Page 26 - Scene Magazine February 2022 47-02
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  Health Scene
BY DR. HYE RIM SMITH, Bronson Advanced Cardiac Healthcare
    February, we take time to recognize American Heart Month. This is an op- portunity for people of all ages to take stock of their cardiovascular health. However, because of its severity and prevalence, heart disease deserves more than just a month of recognition. Heart health should always be a part of your ongoing health journey.
• Family history of heart disease
• High blood pressure or cholesterol • Diabetes (over the age of 30)
• History of smoking
• Previous heart attack
• Exercise Stress Test: During this exam, you are hooked up to heart monitoring equipment, typically while walking on a treadmill. You will exercise for as long as possible, while the incline or pace increases and becomes more difficult. The re- sults show the heart’s response to the stress of exercise.
The Centers for Disease Control (CDC) reports that as of September 2020, about 6.2 million Americans
have been diagnosed with heart failure. Heart failure occurs when the heart isn’t pumping blood to the rest of the body the way it should. This means that cells don’t get the oxygen and nutrient-rich blood they need to function properly.
Warning signs of heart disease include:
• Electrocardiogram (EKG): This
is a painless test where small elec- trodes (plastic discs) are placed on your chest. A wire running from the electrodes to an EKG machine shows irregular heart rhythms.
How do you know if you have heart failure or heart disease? People over the age of 35 with any of the following risk factors should seek out a heart screening:
• Trouble breathing when lying down or resting
• Computer Tomography (CT) Heart Scan: A CT scan creates detailed pictures of the inside of your body that enables a heart specialist to detect evidence of heart disease, even before you may have any noticeable symptoms.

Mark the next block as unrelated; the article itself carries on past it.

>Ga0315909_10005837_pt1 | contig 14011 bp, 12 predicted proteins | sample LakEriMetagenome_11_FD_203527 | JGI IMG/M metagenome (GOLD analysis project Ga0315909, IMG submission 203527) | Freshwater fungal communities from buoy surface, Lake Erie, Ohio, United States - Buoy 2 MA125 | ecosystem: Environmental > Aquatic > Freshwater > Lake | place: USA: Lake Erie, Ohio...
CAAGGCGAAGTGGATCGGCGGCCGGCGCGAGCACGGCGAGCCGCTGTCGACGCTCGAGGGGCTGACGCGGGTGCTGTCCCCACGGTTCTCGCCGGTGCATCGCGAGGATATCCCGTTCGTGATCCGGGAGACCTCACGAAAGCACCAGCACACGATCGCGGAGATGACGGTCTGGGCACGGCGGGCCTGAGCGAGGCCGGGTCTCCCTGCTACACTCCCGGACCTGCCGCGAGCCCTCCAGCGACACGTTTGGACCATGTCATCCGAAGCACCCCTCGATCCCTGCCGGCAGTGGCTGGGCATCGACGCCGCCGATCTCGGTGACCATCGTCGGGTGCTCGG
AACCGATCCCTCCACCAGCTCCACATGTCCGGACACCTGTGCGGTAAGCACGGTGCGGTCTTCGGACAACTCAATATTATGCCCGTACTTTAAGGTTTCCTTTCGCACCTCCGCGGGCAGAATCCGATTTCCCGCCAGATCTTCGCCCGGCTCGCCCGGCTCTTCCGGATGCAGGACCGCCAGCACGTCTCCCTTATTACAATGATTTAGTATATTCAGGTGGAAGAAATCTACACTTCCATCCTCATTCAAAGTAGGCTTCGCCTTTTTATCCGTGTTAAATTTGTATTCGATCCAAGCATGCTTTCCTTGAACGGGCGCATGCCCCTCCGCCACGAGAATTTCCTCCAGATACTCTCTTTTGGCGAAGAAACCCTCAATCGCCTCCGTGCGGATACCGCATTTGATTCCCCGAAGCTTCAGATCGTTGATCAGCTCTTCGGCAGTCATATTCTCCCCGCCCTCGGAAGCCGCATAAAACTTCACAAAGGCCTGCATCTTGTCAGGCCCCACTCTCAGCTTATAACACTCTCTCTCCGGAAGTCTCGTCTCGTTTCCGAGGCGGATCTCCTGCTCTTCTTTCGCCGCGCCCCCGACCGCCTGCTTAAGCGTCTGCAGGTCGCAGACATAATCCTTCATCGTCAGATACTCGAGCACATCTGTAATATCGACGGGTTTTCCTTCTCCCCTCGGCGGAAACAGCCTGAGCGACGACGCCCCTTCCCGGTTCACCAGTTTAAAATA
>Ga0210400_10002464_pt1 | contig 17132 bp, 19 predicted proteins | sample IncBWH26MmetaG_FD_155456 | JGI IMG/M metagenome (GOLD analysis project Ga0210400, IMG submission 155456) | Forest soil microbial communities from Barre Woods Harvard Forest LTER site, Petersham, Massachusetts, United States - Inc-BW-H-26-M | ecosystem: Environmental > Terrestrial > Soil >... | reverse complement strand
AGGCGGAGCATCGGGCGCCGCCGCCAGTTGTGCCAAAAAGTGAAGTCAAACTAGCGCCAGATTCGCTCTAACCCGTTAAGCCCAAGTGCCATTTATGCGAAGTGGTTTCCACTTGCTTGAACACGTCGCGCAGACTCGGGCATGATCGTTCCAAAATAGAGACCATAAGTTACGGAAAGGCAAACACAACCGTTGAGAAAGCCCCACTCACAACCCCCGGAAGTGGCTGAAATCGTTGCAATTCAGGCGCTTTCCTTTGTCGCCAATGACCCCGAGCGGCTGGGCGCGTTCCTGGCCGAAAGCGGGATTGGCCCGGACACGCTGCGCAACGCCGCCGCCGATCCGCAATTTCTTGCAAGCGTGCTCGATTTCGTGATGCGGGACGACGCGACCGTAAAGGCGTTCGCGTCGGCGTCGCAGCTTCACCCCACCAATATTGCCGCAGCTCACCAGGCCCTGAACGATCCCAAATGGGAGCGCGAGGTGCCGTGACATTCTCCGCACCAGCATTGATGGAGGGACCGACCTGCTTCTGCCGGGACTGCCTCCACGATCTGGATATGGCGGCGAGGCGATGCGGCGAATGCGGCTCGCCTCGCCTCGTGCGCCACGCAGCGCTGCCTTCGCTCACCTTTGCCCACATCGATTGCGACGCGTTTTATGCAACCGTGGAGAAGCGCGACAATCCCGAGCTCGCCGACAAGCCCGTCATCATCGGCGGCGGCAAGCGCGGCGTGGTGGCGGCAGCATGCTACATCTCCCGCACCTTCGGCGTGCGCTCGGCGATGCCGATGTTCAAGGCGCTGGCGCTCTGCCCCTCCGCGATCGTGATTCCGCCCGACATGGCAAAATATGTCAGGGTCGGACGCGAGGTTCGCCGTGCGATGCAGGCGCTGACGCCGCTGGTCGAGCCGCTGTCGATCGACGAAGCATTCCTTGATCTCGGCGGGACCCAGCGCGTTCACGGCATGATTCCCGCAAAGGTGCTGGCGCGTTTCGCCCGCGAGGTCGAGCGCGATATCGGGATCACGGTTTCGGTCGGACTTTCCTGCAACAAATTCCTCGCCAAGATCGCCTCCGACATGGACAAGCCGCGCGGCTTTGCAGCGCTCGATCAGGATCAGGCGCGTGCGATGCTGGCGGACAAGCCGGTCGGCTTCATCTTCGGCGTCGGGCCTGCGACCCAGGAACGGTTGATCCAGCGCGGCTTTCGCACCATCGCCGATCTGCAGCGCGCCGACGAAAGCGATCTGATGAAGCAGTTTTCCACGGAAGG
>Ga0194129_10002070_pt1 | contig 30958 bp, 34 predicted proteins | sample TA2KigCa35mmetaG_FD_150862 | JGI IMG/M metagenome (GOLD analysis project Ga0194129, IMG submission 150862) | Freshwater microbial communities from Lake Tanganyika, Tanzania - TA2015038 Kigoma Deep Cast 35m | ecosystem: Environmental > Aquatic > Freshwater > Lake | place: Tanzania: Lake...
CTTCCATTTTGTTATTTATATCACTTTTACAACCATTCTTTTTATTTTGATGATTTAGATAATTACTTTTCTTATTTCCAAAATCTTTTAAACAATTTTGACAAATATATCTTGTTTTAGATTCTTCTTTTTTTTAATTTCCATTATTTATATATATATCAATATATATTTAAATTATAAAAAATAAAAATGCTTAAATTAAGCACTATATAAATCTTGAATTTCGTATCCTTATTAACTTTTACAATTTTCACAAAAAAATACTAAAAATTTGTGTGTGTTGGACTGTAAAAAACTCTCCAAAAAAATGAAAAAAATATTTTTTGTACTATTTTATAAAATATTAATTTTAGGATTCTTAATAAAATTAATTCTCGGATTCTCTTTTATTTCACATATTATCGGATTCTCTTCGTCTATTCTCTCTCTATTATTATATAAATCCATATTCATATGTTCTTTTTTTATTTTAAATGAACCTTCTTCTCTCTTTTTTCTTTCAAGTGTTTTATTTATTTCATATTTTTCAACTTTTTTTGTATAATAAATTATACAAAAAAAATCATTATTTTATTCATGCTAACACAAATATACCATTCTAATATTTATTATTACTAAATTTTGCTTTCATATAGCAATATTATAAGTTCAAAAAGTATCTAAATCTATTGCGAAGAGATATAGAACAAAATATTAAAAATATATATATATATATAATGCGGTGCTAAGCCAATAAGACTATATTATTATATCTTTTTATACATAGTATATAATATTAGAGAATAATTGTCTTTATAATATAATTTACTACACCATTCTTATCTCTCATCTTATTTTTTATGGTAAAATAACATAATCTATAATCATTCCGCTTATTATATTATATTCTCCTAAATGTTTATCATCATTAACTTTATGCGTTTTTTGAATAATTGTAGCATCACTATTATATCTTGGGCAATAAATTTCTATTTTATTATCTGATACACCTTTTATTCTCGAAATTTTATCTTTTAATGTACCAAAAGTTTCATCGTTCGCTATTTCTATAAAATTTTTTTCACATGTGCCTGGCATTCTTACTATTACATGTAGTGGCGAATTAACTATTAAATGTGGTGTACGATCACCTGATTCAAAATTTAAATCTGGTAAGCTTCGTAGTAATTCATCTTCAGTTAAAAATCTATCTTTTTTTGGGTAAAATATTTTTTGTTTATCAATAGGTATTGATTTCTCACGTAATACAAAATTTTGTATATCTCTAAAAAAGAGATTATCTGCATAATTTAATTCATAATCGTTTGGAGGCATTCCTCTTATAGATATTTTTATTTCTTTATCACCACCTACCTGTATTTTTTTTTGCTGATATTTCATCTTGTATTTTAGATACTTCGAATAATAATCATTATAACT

American Heart Month: Time to Check Your Heart Health
Did you know that heart disease is the leading cause of death
in America, and accounts for more hospital stays than all forms of cancer combined? Each
• Blood test: This test includes a blood sample, typically taken from the arm, and then analyzed in a lab.
  Heart failure typically develops slowly and is a chronic, long-term condition. Although this form
of heart disease is common, it may be “silent” and can go undiagnosed until significant symptoms arise. Over 50 percent of men and
64 percent of women who die suddenly from a heart attack have no previous symptoms.
 Difficulty breathing
• Echocardiography (“echo”): This ultrasound test uses sound waves to examine the heart.
• Shortness of breath when doing sim- ple activities such as walking stairs
• Waking up breathless
• Frequent coughing
• Coughing that produces mucus or
It is important to be aware and hon- est with a primary care provider about any symptoms you may be experienc- ing. Having a conversation with doctor about your family history of heart disease can also be valuable. If you or a loved one is concerned about your heart health, contact your primary care pro- vider for a diagnostic test. To determine if you have heart failure, a doctor may perform some of these diagnostic tests
• Dry cough when lying flat Fatigue
• Tired easily
• Swelling of feet/ankles/legs
If you are experiencing any signs
or symptoms of heart failure, call your doctor right away. If you are experi- encing difficulty breathing, heaviness or tightness in your chest, or trouble thinking clearly, call 911 right away. You may be experiencing a heart attack.
and procedures:
• Physical exam: At this exam,
Hye Rim Smith, DO, is a cardiol- ogist at Bronson Advanced Cardiac Healthcare. Dr. Smith can be reached at (269) 373-1222. Bronson Method- ist Hospital in Kalamazoo has been named by Fortune and IBM Watson Health as one of the nation’s 50 Top Cardiovascular Hospitals. You can learn more about Bronson’s heart and vascular program by visiting bronson- If you or someone you know has risk factors for heart disease and would like to schedule a heart scan, please call (269) 341-8700 or visit
the doctor will ask about your medical history, check your weight and blood pressure,
and listen to your heart and lungs.
• Chest X-ray: This exam can be taken while you stand up or lie down on a table. Results reveal if your heart is enlarged or if your lungs are congest- ed.

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